Sunday, December 4, 2022

A Christmas Party That Prevented a Split in the Church

Margaret Black (fl. 1895–1920)
From American Christmas Stories

The Murphy family, c. 1920. Martha (seated, at left) and her husband, John (seated, center), who purchased The Afro-American newspaper in 1897. (Afro-American Newspaper Archives, via Atlas Obscura.)

John H. Murphy, Sr., was a 56-year-old foreman in The Afro-American pressroom when the firm went under in July 1896. The Baltimore newspaper had gone through two changes of ownership since its establishment four years earlier, and the new parent corporation, the Northwestern Family Supply Company, raided the paper’s funds as it slid into bankruptcy. When The Afro-American’s equipment was auctioned the following March, Murphy borrowed $200 from his wife and became the latest owner. “The money came from the sale of a piece of land that Martha’s family had been enslaved on in Montgomery County, Maryland,” their great-great-granddaughter Savannah Wood recently explained. “They eventually came to own that land, and Martha sold her portion of it to invest in her husband’s business.” The family still owns and publishes the newspaper today.

One of the employees who stayed with the firm when Murphy bought the newspaper in 1897 was Margaret Black, who had been responsible for the “Women’s Column.” Black’s weekly article collated a variety of news about women’s clubs, religious events, lectures, temperance, and education, as well as recipes and wholesome activities for school vacations; some of the items were submitted by readers. The column disappeared when Murphy assumed ownership, but Black remained at the paper. In its 25th anniversary number, he named her as one of two employees who had “written regularly for twenty years,” which suggests she had been responsible for many of the unsigned pieces.

In December 1915, The Afro-American published, in two installments, “The Woman,” a Christmas story by Black. Then, in the last issue of the following month, she announced (under a resuscitated “Women’s Column” heading), “Dear friends: For the first time in many years, we are to have ‘A COLUMN’ all our own,” and she invited readers to send in community news and short articles. The reinstatement of the column may have been related to reorganization after the departure of the longtime editor, George Bragg, an Episcopal priest whose faith guided the paper’s tone and coverage for more than fifteen years. “Although the piety of Bragg and Murphy remained in the wake of Bragg’s departure,” writes historian Hayward Farrar, “The Afro-American adopted a sensationalist format in its news presentation.” Staff members featured more articles on crime and corruption and redesigned the layout to incorporate graphics, photos, and larger headlines. In the next five years, circulation increased from 7,500 to nearly 20,000.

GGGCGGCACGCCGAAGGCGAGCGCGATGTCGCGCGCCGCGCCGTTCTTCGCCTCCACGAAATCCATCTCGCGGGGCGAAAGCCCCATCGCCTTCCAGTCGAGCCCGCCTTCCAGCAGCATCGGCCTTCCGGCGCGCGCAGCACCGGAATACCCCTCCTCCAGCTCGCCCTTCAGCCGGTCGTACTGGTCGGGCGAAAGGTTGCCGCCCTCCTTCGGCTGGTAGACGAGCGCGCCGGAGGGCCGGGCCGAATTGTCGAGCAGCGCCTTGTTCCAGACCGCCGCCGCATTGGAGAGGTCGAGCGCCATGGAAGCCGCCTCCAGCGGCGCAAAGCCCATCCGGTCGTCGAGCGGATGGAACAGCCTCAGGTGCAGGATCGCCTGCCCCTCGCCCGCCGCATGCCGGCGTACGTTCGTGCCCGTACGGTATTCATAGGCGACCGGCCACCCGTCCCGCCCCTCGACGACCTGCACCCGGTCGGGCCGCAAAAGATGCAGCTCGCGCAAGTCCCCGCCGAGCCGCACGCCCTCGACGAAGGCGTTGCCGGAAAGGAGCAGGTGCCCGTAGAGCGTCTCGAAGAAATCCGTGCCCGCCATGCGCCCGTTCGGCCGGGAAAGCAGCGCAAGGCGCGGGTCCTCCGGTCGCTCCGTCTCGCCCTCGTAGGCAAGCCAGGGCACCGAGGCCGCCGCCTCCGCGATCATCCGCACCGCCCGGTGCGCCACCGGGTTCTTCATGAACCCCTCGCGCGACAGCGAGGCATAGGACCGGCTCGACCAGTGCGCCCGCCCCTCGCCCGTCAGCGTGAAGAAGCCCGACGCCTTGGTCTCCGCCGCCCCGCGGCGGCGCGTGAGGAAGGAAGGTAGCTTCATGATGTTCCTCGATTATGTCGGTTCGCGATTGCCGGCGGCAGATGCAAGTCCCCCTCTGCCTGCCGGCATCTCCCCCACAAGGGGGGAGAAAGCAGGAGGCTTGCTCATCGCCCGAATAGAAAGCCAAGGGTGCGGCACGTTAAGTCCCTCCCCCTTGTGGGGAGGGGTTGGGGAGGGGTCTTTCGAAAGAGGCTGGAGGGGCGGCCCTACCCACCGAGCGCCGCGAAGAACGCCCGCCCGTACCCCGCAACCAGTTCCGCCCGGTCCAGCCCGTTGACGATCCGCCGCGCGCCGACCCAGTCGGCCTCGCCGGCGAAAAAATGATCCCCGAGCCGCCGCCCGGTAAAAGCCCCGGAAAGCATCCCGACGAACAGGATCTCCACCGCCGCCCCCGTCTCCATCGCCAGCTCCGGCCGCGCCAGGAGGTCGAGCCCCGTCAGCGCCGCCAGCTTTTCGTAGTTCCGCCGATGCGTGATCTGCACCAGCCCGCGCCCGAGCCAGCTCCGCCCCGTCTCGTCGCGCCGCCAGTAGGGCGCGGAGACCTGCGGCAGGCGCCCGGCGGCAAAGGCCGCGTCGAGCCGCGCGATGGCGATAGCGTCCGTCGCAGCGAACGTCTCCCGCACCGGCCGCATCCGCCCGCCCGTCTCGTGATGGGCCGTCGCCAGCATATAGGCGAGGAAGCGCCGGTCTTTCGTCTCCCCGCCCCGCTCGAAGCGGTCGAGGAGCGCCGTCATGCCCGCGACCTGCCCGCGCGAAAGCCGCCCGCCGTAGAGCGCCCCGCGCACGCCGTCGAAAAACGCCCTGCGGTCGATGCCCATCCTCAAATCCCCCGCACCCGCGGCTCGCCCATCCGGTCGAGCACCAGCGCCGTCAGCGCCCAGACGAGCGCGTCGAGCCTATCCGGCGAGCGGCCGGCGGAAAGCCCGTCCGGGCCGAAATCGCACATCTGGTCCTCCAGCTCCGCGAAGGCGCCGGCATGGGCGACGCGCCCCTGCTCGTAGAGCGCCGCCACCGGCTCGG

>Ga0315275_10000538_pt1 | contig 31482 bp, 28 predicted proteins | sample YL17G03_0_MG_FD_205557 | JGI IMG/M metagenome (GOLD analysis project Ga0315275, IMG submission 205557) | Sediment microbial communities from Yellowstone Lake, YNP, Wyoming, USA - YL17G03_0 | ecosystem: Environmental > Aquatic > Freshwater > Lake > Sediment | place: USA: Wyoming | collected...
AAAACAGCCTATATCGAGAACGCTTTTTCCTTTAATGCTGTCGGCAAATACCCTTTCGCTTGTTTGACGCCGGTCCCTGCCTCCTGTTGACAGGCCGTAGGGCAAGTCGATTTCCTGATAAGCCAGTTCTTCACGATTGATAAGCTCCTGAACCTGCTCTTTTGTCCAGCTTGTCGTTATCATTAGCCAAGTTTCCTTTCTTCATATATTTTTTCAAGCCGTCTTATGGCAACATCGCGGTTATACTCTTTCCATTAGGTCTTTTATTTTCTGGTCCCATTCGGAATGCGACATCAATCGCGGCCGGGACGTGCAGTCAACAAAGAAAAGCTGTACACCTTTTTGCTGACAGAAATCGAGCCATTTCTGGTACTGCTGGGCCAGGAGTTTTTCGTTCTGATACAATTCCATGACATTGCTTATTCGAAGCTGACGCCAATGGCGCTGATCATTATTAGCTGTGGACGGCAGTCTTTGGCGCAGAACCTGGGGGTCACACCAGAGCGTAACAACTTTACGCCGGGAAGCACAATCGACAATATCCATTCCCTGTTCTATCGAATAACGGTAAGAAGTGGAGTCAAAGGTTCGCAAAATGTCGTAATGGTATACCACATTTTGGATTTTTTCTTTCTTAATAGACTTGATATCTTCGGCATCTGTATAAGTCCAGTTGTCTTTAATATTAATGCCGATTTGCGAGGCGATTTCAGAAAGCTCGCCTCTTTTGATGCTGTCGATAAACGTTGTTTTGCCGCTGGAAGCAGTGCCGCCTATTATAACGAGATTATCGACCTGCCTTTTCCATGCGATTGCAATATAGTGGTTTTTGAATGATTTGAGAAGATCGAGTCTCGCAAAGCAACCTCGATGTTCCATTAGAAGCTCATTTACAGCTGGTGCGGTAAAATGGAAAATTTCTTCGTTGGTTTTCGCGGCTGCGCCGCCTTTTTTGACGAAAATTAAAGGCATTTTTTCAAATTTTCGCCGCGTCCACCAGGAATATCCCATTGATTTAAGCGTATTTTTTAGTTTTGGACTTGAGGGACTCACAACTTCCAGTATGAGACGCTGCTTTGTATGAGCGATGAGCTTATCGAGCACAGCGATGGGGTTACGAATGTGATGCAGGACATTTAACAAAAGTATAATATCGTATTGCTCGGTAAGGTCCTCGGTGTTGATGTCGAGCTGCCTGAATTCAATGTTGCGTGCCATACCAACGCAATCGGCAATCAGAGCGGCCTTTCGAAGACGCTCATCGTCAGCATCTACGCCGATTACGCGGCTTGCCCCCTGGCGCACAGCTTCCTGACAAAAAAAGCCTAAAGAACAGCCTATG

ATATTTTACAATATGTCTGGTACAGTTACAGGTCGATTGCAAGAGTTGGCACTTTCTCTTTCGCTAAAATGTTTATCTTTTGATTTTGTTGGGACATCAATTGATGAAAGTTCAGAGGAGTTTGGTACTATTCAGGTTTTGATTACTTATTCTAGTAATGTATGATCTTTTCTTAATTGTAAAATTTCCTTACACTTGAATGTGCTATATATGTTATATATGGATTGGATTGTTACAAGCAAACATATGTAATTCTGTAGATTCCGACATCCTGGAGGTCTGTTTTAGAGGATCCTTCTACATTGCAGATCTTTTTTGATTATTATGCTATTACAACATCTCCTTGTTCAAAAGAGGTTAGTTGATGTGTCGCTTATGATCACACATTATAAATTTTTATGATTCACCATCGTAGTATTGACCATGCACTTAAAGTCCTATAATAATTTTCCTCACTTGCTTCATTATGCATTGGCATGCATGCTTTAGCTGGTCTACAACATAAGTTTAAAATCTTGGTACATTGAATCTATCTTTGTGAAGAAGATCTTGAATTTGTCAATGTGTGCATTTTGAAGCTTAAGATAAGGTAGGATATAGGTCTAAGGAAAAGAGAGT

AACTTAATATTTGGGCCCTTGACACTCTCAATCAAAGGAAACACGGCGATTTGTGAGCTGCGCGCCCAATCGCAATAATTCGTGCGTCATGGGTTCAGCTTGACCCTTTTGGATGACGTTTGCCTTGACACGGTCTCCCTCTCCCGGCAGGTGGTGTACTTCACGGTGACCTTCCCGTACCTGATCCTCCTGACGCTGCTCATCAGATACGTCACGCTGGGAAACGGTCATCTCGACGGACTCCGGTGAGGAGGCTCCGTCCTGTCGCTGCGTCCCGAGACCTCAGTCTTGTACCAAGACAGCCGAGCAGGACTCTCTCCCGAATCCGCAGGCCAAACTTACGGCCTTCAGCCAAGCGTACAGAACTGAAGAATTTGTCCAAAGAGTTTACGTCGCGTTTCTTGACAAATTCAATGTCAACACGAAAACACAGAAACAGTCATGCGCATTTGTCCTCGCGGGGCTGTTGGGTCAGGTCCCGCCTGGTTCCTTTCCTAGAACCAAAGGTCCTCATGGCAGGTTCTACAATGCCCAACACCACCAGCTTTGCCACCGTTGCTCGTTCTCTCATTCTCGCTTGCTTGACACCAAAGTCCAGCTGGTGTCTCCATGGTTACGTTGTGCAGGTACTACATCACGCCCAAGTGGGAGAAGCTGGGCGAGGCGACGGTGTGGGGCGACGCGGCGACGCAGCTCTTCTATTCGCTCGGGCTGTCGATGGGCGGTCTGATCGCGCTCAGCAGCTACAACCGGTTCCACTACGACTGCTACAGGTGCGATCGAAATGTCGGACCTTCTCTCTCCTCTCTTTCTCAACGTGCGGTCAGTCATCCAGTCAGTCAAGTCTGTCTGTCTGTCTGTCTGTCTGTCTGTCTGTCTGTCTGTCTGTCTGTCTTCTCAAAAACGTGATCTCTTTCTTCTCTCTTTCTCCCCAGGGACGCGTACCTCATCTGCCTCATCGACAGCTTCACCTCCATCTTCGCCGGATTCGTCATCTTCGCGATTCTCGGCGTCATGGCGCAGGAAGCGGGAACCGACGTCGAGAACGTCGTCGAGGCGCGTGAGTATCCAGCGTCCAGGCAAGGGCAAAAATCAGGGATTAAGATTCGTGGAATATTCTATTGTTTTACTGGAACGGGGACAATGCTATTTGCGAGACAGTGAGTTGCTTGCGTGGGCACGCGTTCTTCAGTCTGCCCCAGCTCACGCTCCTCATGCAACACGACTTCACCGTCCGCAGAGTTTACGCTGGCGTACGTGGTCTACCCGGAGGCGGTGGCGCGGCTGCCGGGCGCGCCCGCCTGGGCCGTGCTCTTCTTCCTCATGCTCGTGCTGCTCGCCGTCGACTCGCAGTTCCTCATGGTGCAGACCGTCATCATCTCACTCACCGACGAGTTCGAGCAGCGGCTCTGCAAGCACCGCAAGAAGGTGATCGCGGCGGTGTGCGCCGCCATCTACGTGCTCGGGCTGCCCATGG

In the latest incarnation of her column, Margaret Black returned to a topic she had examined twenty years earlier: “The New Woman,” that is, independent, middle-class Black women who were educated and active in the community and (as she wrote in 1896) “who deserve more than cursory notice.” With the passage of the Nineteenth Amendment on the horizon, her writing on this subject now included discussions of women’s suffrage. In August she attended the convention of the National Association of Colored Women, which held its 1916 meeting in Baltimore. The “spectacle” of a national gathering of women with “thoughts of bettering the race and planning for the good of the coming generation of children, was unheard of in olden times,” she wrote. Impressed by the appearance and confidence of the women she met, she added, “The modern woman or modern girl simply refuses to stay in the background; she knows how to manage a home, and she can attend the clubs, parties, or anything else she has a penchant for and be the sweet, lovable wife.”

Toward the end of 1916, Black published two works of fiction: a story for Thanksgiving, followed by “A Christmas Party That Prevented a Split in the Church.” The latter was rescued from oblivion in 1997 by historian Bettye Collier-Thomas, who included it in A Treasury of African American Christmas Stories. The setting is St. Michaels, a harbor village of about 1,500 inhabitants in Talbot County on Maryland’s Eastern Shore; before the Civil War, the region boasted a significant free Black community that dated back to the 1780s, and many more African Americans settled there after emancipation. “Margaret Black has recorded the thoughts, words, deeds, and feelings of Black churchwomen as they struggled to give meaning and definition to their lives,” explains Collier-Thomas in her introduction. “At the center of this text is an African American and female consciousness rarely seen at this early date.”

Margaret Black’s column and short stories continued to appear under her name until early 1919. Other than minimal personal information gleaned from her articles, little is known about the woman who spent a quarter of a century writing for the nation’s most influential African American weekly newspaper.

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